When my friend Ruby Braff passed away last February, silence came to both his gorgeous cornet playing and his razor sharp tongue. Throughout his life, Ruby went his own way. He taught himself to play, and developed a style all his own. He was an easy laugher, and was in love with melodic jazz, starting with his idol, Louis Armstrong. He was also easily outraged, and was outspoken to a fault. Maintaining a personal relationship with Ruby was difficult. In fifteen minutes of conversation with him you could run afoul of at least ten of his prejudices, on which he was quick to expound. But playing music with him was a delight.
Ruby was rarely satisfied with his own playing, nor was he satisfied for long with the playing of the men he hired. He went through every rhythm section in town, and then started over at the beginning of the list. He loved spontaneous music, but had strong opinions about style. We played together in many different situations, and I rarely got through a job with him without having an argument. I learned to discount his pugnacity and just listen to the music. Aping the way Jack Benny would end conversations with Dennis Day with an exasperated, “Sing, Dennis!” I would often end our disagreements by saying, “Play, Ruby!”
Ruby was famous for burning his bridges in front of him. When Joe Glaser, the booking agent, once called Ruby to ask if he would like to go to England, Ruby said he’d love to take his band there. “I don’t want your goddam band, you stupid sonofabitch!” shouted Glaser, “I want you to play with Jack Teagarden and Earl Hines!” Ruby yelled, “Who are you calling a sonofabitch, you sonofabitch!” and hung up. Then, after getting madder, he called Glaser back and told him, with added expletives, “You don’t deserve to know guys like Teagarden and Hines!” Needless to say, Glaser did what he could to keep Ruby unhired in the venues he controlled.
Entrepreneur George Wein knew Ruby from his Boston days, loved his playing, and hired him when he could. But Ruby spent a lot of time sitting home listening to his records when he should have been playing somewhere. He was later involved in moderately successful partnerships with other musicians, once with trombonist Marshall Brown, and at another time with guitarist George Barnes. Some wonderful music got played, but inevitably, personal sparks flew, and Ruby went his own way again, no longer speaking to his former partners. When an English fan asked “Why don’t you make another album with George Barnes?” Ruby snapped, “Why don’t you make a f’ing album with George Barnes?”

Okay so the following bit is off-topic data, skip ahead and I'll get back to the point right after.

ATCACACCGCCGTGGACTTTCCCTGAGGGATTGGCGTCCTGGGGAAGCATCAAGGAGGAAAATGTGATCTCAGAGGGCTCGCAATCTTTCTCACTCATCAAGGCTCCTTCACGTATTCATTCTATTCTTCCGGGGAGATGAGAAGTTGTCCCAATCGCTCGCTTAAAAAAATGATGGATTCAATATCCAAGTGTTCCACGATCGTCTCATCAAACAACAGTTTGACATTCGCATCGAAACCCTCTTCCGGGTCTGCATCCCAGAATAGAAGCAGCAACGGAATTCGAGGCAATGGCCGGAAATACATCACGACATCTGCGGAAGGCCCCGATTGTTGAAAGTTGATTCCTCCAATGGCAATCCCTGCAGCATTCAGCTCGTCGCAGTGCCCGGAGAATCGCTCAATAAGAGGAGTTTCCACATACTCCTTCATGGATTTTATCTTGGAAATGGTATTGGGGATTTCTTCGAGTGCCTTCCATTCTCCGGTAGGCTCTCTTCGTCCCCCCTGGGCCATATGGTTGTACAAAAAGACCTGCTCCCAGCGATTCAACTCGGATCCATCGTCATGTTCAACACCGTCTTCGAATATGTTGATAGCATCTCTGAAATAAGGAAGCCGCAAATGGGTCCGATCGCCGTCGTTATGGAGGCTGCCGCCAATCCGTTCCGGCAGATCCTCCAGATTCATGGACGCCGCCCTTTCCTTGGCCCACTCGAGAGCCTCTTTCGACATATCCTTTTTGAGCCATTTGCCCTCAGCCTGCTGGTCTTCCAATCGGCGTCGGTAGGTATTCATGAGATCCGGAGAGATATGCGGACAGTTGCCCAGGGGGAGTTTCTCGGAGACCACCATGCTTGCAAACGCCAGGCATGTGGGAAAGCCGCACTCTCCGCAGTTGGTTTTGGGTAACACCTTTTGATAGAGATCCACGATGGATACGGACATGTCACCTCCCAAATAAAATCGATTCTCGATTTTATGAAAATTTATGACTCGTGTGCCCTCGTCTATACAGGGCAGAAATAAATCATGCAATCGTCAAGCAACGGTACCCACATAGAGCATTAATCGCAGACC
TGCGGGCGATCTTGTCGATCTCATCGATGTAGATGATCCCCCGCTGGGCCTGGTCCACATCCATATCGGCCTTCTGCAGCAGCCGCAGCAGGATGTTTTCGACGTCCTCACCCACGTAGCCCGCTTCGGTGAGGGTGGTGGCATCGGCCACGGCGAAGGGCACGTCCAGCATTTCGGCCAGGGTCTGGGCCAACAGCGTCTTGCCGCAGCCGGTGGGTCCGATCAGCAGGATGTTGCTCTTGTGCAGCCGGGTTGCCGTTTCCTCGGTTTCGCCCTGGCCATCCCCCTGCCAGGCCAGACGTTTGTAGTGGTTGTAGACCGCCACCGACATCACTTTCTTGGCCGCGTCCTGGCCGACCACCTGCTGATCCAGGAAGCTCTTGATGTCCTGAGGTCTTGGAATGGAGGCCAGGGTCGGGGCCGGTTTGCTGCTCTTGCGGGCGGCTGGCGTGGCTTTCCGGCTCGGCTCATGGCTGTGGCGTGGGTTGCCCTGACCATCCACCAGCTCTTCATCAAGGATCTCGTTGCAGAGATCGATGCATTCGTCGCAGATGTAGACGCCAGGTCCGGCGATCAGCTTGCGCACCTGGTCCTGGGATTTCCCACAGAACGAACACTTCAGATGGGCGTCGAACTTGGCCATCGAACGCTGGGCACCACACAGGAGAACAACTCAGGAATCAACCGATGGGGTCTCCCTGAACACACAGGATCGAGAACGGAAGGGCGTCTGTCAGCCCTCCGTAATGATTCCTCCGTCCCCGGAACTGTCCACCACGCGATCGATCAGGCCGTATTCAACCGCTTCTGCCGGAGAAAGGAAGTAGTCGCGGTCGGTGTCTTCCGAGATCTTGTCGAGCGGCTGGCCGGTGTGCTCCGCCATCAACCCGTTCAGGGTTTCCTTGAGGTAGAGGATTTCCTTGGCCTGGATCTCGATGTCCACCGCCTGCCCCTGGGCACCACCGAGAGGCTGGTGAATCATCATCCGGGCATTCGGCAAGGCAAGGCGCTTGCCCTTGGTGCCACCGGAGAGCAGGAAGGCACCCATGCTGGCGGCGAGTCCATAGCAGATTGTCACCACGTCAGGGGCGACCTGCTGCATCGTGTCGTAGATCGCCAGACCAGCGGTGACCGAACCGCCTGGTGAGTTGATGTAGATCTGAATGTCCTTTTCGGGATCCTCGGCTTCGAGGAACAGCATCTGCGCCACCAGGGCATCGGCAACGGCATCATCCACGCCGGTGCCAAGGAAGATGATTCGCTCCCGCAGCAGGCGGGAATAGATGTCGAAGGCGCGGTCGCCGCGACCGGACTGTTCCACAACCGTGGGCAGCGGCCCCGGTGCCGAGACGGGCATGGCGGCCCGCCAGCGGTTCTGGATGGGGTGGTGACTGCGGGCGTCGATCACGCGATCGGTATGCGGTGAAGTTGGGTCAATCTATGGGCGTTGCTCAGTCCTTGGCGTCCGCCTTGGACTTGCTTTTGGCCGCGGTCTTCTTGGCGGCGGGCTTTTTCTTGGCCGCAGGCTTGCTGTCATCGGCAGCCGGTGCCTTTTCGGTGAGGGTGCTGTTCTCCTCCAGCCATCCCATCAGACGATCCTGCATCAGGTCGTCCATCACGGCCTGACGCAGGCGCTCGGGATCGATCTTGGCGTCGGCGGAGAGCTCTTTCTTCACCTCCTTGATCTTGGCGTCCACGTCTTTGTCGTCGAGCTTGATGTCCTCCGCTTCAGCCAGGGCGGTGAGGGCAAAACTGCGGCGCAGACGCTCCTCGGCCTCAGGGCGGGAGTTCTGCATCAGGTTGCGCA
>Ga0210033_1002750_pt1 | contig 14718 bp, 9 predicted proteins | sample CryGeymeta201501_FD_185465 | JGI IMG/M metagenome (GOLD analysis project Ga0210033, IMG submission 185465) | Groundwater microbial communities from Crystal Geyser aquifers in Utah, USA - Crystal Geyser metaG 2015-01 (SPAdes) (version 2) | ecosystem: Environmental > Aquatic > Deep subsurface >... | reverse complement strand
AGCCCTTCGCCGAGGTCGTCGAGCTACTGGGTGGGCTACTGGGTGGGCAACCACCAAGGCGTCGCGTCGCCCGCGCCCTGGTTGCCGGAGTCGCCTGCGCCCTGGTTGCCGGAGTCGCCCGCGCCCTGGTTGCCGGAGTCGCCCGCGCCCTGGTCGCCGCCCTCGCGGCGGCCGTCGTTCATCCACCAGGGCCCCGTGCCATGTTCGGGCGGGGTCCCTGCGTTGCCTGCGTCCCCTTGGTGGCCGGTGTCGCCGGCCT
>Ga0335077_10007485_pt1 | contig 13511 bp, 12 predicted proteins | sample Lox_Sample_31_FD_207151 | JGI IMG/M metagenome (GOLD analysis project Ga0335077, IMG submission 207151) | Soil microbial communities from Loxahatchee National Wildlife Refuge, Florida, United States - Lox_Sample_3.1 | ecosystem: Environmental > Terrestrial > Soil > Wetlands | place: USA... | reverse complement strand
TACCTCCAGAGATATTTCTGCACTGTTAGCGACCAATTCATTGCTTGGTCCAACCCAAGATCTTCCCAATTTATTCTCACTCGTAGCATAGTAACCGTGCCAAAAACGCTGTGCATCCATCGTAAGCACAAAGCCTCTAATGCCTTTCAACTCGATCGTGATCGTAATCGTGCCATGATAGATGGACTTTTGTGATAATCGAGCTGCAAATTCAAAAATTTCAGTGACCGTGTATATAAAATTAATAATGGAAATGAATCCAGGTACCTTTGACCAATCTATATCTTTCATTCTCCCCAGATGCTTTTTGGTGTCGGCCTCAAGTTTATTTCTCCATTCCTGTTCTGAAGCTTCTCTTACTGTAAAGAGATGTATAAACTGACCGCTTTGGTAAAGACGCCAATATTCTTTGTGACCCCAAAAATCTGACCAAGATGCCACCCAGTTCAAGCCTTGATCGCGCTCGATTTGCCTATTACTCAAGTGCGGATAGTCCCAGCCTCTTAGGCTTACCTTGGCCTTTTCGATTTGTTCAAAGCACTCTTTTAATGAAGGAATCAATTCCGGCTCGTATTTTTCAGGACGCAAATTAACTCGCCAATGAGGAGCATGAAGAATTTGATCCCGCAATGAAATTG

At Jim and Andy’s bar one day, trumpeter Red Rodney suggested to Ruby that they make a record together as “The Jazz Midgets.” He soon discovered that Ruby was sensitive about his height, and, as of that moment, was also no longer speaking to him! Writer Jack Tracy remembered how everyone in Chicago was waiting for Ruby to explode as clubowner Frank Holzfiend announced him every night at the Blue Note as “Rudy,” but for once Ruby failed to take offense.
When George Ziskind met him on Cape Cod, he wanted to invite Ruby over to his house for a jam session, but was worried about calling too early. He phoned a little after eleven one morning, realized from the sound of Ruby’s voice that he had waked him up, and quickly asked, “When would be a good time to call you back?” Ruby shouted venomously, “When my eyes open!”
When Marianne Glasel first moved into an apartment in Greenwich Village and got a new phone number, she kept getting calls from men asking for “Ruby.” She assumed some swinging chick had the number before her until she told one caller, “She doesn’t live here any more.” The caller laughed and said, “He’s not a woman, he’s a man…Ruby Braff, the jazz musician.” When she met Ruby later and told him the story, he was delighted.
Not long after John Glasel’s administration was elected at Local 802, I got a call from Ruby at home. He complained angrily that he had been billed for work dues he had already paid. I told him I’d straighten out the clerical error, but Ruby was already wound up, and he went on to give me an earful about the many failings of the union and his low opinion of Local 802. After listening to his tirade for quite a while, I said, “I’m glad you called, Ruby. We’re trying to make changes in the way Local 802 operates, and we need input from musicians like you who have strong ideas. Why don’t you come down and join the jazz committee, and help us remake the union?” Ruby quickly calmed down, said goodbye, and I never heard from him again.
Fortunately, Ruby was copiously recorded in his later years, mostly on the Concord and Arbors labels, and there is some film footage of him playing at jazz festivals. And so, though we don’t have him to kick us around any more, we still have his beautiful music.